A new Cornell University study published in Cyberpsychology, Behavior and Social Networking reveals that undergraduates are more accurate in describing work experience on their LinkedIn profile than on their resume. However, they are more deceptive in describing their hobbies.
The public nature of LinkedIn makes it easy to verify falsifications. Imagine connecting with your previous boss on the site, only for her to see a job title that doesn't exist or responsibilities you didn't do. This is good news for employers wanting to check applicants' resumes and may be one reason that 48% of employers say they do so before making a hiring decision.
But according to Jamie Guillory, the study's lead author, students on LinkedIn "still found ways to make themselves look better" and took more liberties when describing hobbies, which are harder to verify. About 92% of students exaggerated or omitted information at least once on LinkedIn or their resumes, with students making these decisions an average of three times.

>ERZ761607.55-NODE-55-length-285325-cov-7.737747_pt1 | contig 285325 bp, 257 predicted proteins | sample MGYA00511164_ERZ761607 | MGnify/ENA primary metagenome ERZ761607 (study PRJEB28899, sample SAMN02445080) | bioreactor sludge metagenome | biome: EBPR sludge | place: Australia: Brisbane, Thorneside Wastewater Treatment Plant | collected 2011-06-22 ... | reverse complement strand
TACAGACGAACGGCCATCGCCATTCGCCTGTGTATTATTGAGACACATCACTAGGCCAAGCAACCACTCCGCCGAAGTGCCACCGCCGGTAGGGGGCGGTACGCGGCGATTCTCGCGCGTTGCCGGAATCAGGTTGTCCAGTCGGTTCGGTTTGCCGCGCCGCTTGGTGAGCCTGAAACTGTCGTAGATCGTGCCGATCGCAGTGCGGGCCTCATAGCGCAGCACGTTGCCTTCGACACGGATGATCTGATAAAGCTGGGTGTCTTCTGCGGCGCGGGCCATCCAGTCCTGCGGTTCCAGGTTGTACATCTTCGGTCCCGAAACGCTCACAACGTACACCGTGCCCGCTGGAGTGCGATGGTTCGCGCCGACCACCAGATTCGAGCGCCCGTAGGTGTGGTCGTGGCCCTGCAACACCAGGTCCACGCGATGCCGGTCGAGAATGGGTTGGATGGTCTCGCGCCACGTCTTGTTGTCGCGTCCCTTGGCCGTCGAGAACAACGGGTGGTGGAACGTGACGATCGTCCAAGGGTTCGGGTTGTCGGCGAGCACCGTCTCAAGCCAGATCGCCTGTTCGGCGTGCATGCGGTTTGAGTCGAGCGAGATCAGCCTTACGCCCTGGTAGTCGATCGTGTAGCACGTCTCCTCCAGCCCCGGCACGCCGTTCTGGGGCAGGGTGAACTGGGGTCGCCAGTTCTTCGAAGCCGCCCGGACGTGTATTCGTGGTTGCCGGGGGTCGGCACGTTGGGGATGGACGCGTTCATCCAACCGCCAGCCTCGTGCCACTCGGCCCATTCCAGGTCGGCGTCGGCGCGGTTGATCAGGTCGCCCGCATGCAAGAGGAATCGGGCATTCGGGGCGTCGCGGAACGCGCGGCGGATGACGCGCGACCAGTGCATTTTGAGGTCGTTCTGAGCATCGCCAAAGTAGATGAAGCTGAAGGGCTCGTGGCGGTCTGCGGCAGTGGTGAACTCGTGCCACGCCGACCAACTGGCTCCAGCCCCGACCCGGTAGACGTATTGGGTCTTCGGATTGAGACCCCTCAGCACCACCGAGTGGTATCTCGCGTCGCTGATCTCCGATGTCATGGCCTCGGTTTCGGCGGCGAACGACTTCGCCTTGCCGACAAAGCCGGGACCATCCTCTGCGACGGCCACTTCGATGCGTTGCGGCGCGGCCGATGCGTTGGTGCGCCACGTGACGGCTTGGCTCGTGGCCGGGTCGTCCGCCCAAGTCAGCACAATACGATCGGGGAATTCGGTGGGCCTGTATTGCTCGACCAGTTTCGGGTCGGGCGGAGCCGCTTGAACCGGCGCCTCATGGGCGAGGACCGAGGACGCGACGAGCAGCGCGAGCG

Discussion Starters and Assignment Ideas:
- Are you more truthful on your LinkedIn profile than on your resume? In what ways?
- Where you we cross the line between exaggerations and lies? What would you consider unethical? Give a few examples to explain your thinking.
- Identify any potential exaggerations or omissions on either your LinkedIn profile or on your resume. What are the potential consequences if this information is discovered to be false? In retrospect, is it worth the risk?
- Swap resumes with a partner. Choose a few items—work experience, activities, or interests—and interview each other. Ask specific, pointed questions to try to verify the information. Do you uncover any potential issues with how the information is described? What, if anything, will you change on your resume as a result of this process?